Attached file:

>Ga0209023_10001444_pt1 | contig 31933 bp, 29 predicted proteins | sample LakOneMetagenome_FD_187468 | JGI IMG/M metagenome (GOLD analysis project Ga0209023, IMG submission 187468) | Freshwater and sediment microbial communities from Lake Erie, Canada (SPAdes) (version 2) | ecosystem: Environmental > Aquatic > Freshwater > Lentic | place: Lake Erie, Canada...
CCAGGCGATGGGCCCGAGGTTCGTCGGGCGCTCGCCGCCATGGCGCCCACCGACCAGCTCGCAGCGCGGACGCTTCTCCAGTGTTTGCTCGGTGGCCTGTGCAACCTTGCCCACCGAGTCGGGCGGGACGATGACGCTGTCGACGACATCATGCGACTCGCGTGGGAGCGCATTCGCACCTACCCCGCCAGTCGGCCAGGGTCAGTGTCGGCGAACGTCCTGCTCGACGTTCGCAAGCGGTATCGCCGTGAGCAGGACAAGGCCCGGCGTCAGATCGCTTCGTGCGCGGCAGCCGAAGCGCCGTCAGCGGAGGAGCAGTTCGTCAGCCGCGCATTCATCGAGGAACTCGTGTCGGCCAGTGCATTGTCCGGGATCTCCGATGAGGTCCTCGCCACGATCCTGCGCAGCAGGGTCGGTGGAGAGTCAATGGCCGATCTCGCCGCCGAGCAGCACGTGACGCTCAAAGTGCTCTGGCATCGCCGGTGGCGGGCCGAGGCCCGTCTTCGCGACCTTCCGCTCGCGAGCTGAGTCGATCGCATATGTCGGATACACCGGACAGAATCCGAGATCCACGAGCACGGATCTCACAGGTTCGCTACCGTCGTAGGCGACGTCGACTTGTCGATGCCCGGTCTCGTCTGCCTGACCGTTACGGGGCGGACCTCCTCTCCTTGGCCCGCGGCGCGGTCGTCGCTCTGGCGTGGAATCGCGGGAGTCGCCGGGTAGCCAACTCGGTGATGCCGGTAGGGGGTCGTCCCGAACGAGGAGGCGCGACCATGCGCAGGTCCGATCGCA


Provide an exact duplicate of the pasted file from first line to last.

>Ga0209023_10001444_pt1 | contig 31933 bp, 29 predicted proteins | sample LakOneMetagenome_FD_187468 | JGI IMG/M metagenome (GOLD analysis project Ga0209023, IMG submission 187468) | Freshwater and sediment microbial communities from Lake Erie, Canada (SPAdes) (version 2) | ecosystem: Environmental > Aquatic > Freshwater > Lentic | place: Lake Erie, Canada...
CCAGGCGATGGGCCCGAGGTTCGTCGGGCGCTCGCCGCCATGGCGCCCACCGACCAGCTCGCAGCGCGGACGCTTCTCCAGTGTTTGCTCGGTGGCCTGTGCAACCTTGCCCACCGAGTCGGGCGGGACGATGACGCTGTCGACGACATCATGCGACTCGCGTGGGAGCGCATTCGCACCTACCCCGCCAGTCGGCCAGGGTCAGTGTCGGCGAACGTCCTGCTCGACGTTCGCAAGCGGTATCGCCGTGAGCAGGACAAGGCCCGGCGTCAGATCGCTTCGTGCGCGGCAGCCGAAGCGCCGTCAGCGGAGGAGCAGTTCGTCAGCCGCGCATTCATCGAGGAACTCGTGTCGGCCAGTGCATTGTCCGGGATCTCCGATGAGGTCCTCGCCACGATCCTGCGCAGCAGGGTCGGTGGAGAGTCAATGGCCGATCTCGCCGCCGAGCAGCACGTGACGCTCAAAGTGCTCTGGCATCGCCGGTGGCGGGCCGAGGCCCGTCTTCGCGACCTTCCGCTCGCGAGCTGAGTCGATCGCATATGTCGGATACACCGGACAGAATCCGAGATCCACGAGCACGGATCTCACAGGTTCGCTACCGTCGTAGGCGACGTCGACTTGTCGATGCCCGGTCTCGTCTGCCTGACCGTTACGGGGCGGACCTCCTCTCCTTGGCCCGCGGCGCGGTCGTCGCTCTGGCGTGGAATCGCGGGAGTCGCCGGGTAGCCAACTCGGTGATGCCGGTAGGGGGTCGTCCCGAACGAGGAGGCGCGACCATGCGCAGGTCCGATCGCA